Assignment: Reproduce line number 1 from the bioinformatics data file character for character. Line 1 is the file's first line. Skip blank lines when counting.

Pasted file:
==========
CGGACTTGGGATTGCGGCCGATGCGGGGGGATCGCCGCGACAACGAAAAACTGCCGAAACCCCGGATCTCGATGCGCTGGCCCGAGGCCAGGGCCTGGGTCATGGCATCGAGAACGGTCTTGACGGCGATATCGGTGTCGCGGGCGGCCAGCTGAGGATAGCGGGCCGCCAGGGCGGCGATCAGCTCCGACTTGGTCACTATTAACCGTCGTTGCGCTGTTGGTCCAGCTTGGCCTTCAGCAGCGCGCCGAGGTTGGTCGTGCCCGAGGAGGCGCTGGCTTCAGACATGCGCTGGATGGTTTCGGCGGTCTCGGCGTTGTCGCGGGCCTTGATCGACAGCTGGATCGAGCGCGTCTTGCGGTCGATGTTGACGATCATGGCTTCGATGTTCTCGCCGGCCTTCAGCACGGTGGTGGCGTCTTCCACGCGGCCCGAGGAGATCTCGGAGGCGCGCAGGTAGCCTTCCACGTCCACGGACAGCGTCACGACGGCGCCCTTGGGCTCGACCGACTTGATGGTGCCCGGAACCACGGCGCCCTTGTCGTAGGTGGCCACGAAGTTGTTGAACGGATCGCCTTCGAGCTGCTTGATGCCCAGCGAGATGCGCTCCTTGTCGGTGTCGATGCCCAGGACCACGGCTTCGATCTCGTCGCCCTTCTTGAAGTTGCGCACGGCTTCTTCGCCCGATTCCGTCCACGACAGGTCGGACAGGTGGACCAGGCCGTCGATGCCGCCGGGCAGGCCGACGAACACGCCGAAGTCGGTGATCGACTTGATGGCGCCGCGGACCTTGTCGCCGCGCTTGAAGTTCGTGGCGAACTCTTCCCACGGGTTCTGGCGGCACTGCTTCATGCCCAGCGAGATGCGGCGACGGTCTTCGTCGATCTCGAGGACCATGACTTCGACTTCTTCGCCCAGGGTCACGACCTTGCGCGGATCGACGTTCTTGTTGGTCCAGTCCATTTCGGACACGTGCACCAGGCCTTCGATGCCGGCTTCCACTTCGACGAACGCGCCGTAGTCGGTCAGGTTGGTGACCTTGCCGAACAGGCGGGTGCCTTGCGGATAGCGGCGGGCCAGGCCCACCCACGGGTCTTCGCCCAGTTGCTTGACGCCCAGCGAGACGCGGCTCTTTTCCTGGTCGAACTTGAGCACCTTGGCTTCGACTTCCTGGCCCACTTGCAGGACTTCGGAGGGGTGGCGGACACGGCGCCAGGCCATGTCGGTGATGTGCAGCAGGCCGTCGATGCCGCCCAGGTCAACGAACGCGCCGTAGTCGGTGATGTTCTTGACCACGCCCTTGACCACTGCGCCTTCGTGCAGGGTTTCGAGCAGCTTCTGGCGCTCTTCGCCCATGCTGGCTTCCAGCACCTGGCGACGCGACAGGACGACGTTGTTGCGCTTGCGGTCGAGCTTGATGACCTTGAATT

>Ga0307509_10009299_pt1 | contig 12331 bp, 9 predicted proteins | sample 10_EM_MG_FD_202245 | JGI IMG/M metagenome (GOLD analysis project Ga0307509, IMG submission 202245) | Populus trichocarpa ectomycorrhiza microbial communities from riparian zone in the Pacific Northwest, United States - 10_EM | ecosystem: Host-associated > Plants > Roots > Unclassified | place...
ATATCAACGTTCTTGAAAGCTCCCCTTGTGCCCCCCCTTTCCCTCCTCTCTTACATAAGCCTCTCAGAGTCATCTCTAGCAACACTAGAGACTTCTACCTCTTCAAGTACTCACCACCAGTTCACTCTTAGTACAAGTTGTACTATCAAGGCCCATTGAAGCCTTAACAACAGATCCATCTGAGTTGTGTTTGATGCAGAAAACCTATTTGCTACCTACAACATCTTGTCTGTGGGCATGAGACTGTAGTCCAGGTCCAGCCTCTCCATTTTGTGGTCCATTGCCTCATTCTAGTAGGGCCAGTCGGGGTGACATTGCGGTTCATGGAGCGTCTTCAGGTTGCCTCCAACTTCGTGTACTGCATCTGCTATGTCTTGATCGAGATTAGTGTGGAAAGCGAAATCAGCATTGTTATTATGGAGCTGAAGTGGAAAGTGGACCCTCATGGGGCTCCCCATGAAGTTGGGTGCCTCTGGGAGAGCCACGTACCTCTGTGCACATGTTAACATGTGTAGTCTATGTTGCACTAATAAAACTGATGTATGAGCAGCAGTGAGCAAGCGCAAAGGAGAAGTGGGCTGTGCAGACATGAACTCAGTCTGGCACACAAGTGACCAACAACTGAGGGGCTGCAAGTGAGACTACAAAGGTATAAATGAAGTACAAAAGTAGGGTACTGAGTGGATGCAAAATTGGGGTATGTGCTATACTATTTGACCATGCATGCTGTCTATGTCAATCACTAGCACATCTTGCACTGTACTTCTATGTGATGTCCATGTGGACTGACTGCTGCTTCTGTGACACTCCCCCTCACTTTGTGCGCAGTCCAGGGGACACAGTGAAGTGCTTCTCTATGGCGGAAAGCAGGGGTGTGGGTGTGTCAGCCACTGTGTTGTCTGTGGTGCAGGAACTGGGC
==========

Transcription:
CGGACTTGGGATTGCGGCCGATGCGGGGGGATCGCCGCGACAACGAAAAACTGCCGAAACCCCGGATCTCGATGCGCTGGCCCGAGGCCAGGGCCTGGGTCATGGCATCGAGAACGGTCTTGACGGCGATATCGGTGTCGCGGGCGGCCAGCTGAGGATAGCGGGCCGCCAGGGCGGCGATCAGCTCCGACTTGGTCACTATTAACCGTCGTTGCGCTGTTGGTCCAGCTTGGCCTTCAGCAGCGCGCCGAGGTTGGTCGTGCCCGAGGAGGCGCTGGCTTCAGACATGCGCTGGATGGTTTCGGCGGTCTCGGCGTTGTCGCGGGCCTTGATCGACAGCTGGATCGAGCGCGTCTTGCGGTCGATGTTGACGATCATGGCTTCGATGTTCTCGCCGGCCTTCAGCACGGTGGTGGCGTCTTCCACGCGGCCCGAGGAGATCTCGGAGGCGCGCAGGTAGCCTTCCACGTCCACGGACAGCGTCACGACGGCGCCCTTGGGCTCGACCGACTTGATGGTGCCCGGAACCACGGCGCCCTTGTCGTAGGTGGCCACGAAGTTGTTGAACGGATCGCCTTCGAGCTGCTTGATGCCCAGCGAGATGCGCTCCTTGTCGGTGTCGATGCCCAGGACCACGGCTTCGATCTCGTCGCCCTTCTTGAAGTTGCGCACGGCTTCTTCGCCCGATTCCGTCCACGACAGGTCGGACAGGTGGACCAGGCCGTCGATGCCGCCGGGCAGGCCGACGAACACGCCGAAGTCGGTGATCGACTTGATGGCGCCGCGGACCTTGTCGCCGCGCTTGAAGTTCGTGGCGAACTCTTCCCACGGGTTCTGGCGGCACTGCTTCATGCCCAGCGAGATGCGGCGACGGTCTTCGTCGATCTCGAGGACCATGACTTCGACTTCTTCGCCCAGGGTCACGACCTTGCGCGGATCGACGTTCTTGTTGGTCCAGTCCATTTCGGACACGTGCACCAGGCCTTCGATGCCGGCTTCCACTTCGACGAACGCGCCGTAGTCGGTCAGGTTGGTGACCTTGCCGAACAGGCGGGTGCCTTGCGGATAGCGGCGGGCCAGGCCCACCCACGGGTCTTCGCCCAGTTGCTTGACGCCCAGCGAGACGCGGCTCTTTTCCTGGTCGAACTTGAGCACCTTGGCTTCGACTTCCTGGCCCACTTGCAGGACTTCGGAGGGGTGGCGGACACGGCGCCAGGCCATGTCGGTGATGTGCAGCAGGCCGTCGATGCCGCCCAGGTCAACGAACGCGCCGTAGTCGGTGATGTTCTTGACCACGCCCTTGACCACTGCGCCTTCGTGCAGGGTTTCGAGCAGCTTCTGGCGCTCTTCGCCCATGCTGGCTTCCAGCACCTGGCGACGCGACAGGACGACGTTGTTGCGCTTGCGGTCGAGCTTGATGACCTTGAATT